The Great Stephen King Reread

The Great Stephen King Reread: Doctor Sleep

STEPHEN KING: I am going to write a book.


STEPHEN KING: It will be a sequel to The Shining, and Carrie will be in it.

PUBLISHER: But HawtRoland1208 already did that on

STEPHEN KING: It will have vampires.

PUBLISHER: Vampires are sexy.

STEPHEN KING: My vampires will be old and drive R/Vs and torture children to death.

PUBLISHER: You look tired. Are you tired? Maybe you should skip the book and take a beach vacation instead.

Fact: Stephen King once ran over a leprechaun and it cursed him so that if he ever stops typing, he dies. Since 11/22/63 thudded onto bookstore shelves in 2011 he’s published a play, two novels, reissued a previous novel, cranked out two collaborative novellas, and one Kindle Single. He wrote that one in his sleep. Earlier this year he also published the novel Joyland about a haunted amusement park but let’s face it, Joyland cannot be a serious King book because it is less than 5,000,000 pages long and sounds like a repurposed spec script he once wrote for Scooby Doo.

So, with lots of qualifying phrases, Doctor Sleep is the “first” “new” “Stephen King book” in a “very long time.” A sequel to one of his most iconic books (The Shining) written 36 years (and 51 novels—he’s pretty scared of that leprechaun) ago, when it came out the most recent project that had King’s name on it was the TV series Under the Dome so anything short of being hit in the back of the head with a sock full of pennies probably sounded like a win to his readers. And let’s be clear, reading Doctor Sleep is way better than getting hit in the back of the head with a sock full of pennies. For one thing, you don’t lie on the ground in a stupor afterwards while a thief goes through your pockets. For another, Doctor Sleep doesn’t suck and, for a sequel to one of the most beloved horror novels of all time, that in itself is kind of a miracle.

In interviews, King has speculated on what would happen if Danny Torrance, the psychic kid from The Shining, grew up and married Carrie White, the psychic teenager in Carrie (no mention was made of The Dead Zone’s Johnny Smith becoming their wacky landlord, or Firestarter’s Charlie McGee being their kooky roommate—but the potential for a psychic version of Three’s Company is clearly there). King’s Carrie White is 11 years older than Danny Torrance so there’s a bit of an age gap to overcome on top of everything else, but you can tell it’s the kind of high concept idea that King couldn’t let go of and in Doctor Sleep he actually pulls it off without the creepiness you might normally feel when a 66 year-old-man tells you that two of his imaginary playmates are getting married.

King has always been more than a little obsessed with the idea of reworking The Shining. Did you know he hated the Stanley Kubrick film? You did? That’s because he won’t shut up about it. You can imagine him jumping up and down and shouting “Whooppee!” when he realized that the Author’s Note at the end of Doctor Sleep would provide him with yet another forum to slag off Kubrick’s now-classic film. He even took his own stab at redoing it himself, working with director Mick Garris and writing a 1997 The Shining TV miniseries starring Steven “Wings” Weber and Rebecca “The Hand That Rocks the Cradle” De Mornay. How was it? It ended with the proud ghost of Jack Torrance attending his son’s high school graduation, so there’s that. Even King seems a bit embarrassed about how his version turned out because in Doctor Sleep he retcons it out of existence, making sure we know that Jack Torrance never attended Alcoholics Anonymous, whereas in his Shining miniseries Jack got his job at the Overlook Hotel thanks to his AA sponsor.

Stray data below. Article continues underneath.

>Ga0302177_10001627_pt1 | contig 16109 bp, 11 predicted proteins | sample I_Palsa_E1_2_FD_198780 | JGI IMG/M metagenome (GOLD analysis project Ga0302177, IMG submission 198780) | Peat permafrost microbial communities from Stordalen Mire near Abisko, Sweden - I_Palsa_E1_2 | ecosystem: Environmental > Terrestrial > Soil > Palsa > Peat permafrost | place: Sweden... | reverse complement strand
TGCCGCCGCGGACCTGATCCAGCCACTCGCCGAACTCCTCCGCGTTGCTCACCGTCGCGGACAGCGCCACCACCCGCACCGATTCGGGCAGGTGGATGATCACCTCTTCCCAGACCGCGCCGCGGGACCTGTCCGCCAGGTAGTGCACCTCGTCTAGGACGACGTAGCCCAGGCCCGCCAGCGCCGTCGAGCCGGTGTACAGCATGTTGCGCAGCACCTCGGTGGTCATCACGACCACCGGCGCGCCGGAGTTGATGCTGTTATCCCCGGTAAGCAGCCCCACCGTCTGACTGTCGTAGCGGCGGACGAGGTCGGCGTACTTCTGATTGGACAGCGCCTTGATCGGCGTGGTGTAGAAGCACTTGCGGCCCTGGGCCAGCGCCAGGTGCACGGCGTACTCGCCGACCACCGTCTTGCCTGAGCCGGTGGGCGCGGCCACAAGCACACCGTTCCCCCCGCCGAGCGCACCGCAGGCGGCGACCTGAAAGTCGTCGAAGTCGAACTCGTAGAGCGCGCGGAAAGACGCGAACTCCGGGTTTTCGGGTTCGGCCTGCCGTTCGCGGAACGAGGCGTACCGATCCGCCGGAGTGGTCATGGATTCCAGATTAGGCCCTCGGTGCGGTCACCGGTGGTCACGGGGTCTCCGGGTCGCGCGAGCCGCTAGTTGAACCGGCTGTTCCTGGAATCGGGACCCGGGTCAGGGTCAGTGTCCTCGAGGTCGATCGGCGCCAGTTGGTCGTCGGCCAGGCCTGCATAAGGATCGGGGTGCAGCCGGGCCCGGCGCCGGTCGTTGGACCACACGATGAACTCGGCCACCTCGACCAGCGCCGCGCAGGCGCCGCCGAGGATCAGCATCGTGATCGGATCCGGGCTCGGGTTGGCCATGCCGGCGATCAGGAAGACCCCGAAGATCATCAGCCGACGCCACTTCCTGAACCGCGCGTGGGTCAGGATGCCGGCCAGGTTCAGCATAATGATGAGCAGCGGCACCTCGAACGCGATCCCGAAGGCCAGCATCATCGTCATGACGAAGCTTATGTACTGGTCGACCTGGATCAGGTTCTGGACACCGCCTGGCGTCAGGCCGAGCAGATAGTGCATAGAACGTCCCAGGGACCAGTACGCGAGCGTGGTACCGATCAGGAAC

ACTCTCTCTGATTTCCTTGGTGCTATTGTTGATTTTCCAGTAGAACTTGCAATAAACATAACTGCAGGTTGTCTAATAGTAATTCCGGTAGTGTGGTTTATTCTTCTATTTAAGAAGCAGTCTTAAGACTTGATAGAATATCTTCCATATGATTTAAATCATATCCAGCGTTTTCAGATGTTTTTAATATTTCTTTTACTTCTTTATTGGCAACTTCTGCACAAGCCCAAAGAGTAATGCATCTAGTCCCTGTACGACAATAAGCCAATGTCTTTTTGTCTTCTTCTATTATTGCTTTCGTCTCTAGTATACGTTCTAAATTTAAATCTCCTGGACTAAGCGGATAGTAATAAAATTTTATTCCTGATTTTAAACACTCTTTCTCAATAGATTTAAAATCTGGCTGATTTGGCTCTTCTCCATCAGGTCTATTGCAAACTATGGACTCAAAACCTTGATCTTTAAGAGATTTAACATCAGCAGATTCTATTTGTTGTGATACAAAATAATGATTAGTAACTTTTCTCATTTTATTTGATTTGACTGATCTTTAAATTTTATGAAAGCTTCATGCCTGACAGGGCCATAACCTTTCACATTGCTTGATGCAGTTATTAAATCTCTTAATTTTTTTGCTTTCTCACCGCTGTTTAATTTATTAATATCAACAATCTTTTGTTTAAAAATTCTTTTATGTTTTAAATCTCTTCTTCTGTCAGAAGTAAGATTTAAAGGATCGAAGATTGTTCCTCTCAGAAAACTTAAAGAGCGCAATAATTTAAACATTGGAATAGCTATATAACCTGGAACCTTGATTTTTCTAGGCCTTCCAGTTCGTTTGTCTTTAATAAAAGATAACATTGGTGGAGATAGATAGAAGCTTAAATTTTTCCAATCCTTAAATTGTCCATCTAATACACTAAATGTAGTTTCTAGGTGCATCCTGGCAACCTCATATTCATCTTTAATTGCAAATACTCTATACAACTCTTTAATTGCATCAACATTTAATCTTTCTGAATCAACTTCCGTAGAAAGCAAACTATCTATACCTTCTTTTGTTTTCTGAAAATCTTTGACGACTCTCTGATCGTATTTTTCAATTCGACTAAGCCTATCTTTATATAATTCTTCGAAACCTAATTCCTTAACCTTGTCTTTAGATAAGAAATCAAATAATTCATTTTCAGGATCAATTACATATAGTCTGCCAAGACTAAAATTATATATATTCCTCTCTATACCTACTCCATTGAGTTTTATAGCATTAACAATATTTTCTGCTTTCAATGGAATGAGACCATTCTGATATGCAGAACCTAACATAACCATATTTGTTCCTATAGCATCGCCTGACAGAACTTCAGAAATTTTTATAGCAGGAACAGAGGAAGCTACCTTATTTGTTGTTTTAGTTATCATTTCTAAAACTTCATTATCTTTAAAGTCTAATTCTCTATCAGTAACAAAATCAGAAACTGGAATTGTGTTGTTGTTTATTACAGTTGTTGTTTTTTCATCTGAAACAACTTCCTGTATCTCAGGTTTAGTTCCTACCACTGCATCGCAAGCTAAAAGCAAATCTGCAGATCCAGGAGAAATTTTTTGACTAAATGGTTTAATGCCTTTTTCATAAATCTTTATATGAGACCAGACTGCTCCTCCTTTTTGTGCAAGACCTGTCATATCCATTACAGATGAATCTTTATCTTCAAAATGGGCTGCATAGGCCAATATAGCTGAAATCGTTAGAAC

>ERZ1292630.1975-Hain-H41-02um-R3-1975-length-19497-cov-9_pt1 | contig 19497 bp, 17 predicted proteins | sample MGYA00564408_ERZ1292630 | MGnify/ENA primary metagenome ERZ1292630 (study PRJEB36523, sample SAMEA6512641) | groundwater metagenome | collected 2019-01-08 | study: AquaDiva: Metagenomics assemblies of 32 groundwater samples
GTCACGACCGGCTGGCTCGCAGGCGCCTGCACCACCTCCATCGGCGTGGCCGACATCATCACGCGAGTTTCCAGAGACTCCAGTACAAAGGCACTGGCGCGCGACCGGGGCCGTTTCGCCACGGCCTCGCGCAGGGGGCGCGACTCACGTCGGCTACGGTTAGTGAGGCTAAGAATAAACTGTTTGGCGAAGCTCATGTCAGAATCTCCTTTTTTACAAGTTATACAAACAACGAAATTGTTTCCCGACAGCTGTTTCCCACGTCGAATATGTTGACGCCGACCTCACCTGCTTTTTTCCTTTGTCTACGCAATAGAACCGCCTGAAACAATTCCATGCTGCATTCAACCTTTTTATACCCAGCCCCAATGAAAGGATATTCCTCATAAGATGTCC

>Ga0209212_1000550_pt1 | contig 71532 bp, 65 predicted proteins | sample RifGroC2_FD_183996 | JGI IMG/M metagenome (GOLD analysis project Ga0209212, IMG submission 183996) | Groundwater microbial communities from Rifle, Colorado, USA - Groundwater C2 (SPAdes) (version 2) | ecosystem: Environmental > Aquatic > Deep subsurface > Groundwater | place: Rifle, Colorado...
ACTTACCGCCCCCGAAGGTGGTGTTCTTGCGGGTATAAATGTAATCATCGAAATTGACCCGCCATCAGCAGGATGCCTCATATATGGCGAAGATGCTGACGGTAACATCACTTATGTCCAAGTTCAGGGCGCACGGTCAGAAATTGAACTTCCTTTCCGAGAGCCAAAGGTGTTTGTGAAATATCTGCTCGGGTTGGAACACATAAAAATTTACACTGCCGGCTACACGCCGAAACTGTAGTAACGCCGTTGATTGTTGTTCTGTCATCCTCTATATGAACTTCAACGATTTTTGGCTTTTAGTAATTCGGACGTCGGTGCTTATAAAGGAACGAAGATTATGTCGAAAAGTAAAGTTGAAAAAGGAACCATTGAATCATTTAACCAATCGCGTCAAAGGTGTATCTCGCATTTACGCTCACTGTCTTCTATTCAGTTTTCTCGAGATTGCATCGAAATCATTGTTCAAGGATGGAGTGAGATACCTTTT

It might feel weird to talk about continuity in a novelist’s body of work, but King loves stitching his fictional worlds together, like a kid making his GI Joes join the Star Wars guys to fight the Smurfs. In Doctor Sleep there’re shout outs to Jerusalem’s Lot (setting of ‘Salem’s Lot) and another to Castle Rock, King’s favorite fictional town. There’s even a mention of Charlie Manx, the bad guy from his son, Joe Hill’s, recent book, NOS4A2, and a car sporting a bumper sticker for that book’s Christmasland. But most of the connections to previous books are to The Shining, and to poor little Danny Torrance.

All grown up, the fresh-faced five-year-old of King’s 1977 book is now a 40-year-old alcoholic struggling to stay sober, the kind of guy who cleaned out the wallet of his one-night-stand and left her kid teething on a bag of cocaine before he ran out the door. That was the moment he hit bottom and these days, Danny works as a janitor in a hospice where he’s earned the nickname Doctor Sleep because he helps patients die, not so much by holding a pillow over their faces but by being super empathetic and using his psychic “shining” power to make death a more positive experience for them. But a gang of psychic vampires known as the True Knot are cruising the country in their Winnebagos, feeding off the “steam” (psychic essence?) of kids who have the shining. I’m not sure if King is working on some kind of metaphor about how old people and their social security are sucking the life out of young kids, but I bet Joe Hill might have something to say about rich old people who just won’t die sucking up all the oxygen.

Enter teenager Abra Stone, who is basically a better adjusted Carrie White, able to move objects with her mind—but wait!—she can also see cryptic visions of the future. She’s got so much steam building up in her that the True Knot sense her existence from across the country and come gunning for her. With nowhere to turn, she reaches out to dried up old Danny Torrance for help.